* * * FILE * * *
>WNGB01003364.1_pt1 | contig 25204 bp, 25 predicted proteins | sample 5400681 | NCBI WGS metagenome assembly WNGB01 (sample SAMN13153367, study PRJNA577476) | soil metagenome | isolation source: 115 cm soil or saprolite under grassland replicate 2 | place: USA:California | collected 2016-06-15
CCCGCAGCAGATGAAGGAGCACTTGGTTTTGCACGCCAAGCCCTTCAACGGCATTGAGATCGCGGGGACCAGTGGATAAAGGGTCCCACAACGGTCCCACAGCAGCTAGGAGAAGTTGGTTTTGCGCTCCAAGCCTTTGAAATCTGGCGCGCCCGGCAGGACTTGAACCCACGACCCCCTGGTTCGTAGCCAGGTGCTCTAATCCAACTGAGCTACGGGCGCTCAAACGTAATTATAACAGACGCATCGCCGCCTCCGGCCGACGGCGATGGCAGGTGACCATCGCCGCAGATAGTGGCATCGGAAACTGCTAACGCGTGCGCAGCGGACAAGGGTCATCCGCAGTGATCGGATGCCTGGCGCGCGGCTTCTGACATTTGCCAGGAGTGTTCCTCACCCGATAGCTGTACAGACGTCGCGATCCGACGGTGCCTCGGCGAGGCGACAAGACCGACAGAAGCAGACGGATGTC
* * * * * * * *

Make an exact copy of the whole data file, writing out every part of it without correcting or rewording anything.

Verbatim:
>WNGB01003364.1_pt1 | contig 25204 bp, 25 predicted proteins | sample 5400681 | NCBI WGS metagenome assembly WNGB01 (sample SAMN13153367, study PRJNA577476) | soil metagenome | isolation source: 115 cm soil or saprolite under grassland replicate 2 | place: USA:California | collected 2016-06-15
CCCGCAGCAGATGAAGGAGCACTTGGTTTTGCACGCCAAGCCCTTCAACGGCATTGAGATCGCGGGGACCAGTGGATAAAGGGTCCCACAACGGTCCCACAGCAGCTAGGAGAAGTTGGTTTTGCGCTCCAAGCCTTTGAAATCTGGCGCGCCCGGCAGGACTTGAACCCACGACCCCCTGGTTCGTAGCCAGGTGCTCTAATCCAACTGAGCTACGGGCGCTCAAACGTAATTATAACAGACGCATCGCCGCCTCCGGCCGACGGCGATGGCAGGTGACCATCGCCGCAGATAGTGGCATCGGAAACTGCTAACGCGTGCGCAGCGGACAAGGGTCATCCGCAGTGATCGGATGCCTGGCGCGCGGCTTCTGACATTTGCCAGGAGTGTTCCTCACCCGATAGCTGTACAGACGTCGCGATCCGACGGTGCCTCGGCGAGGCGACAAGACCGACAGAAGCAGACGGATGTC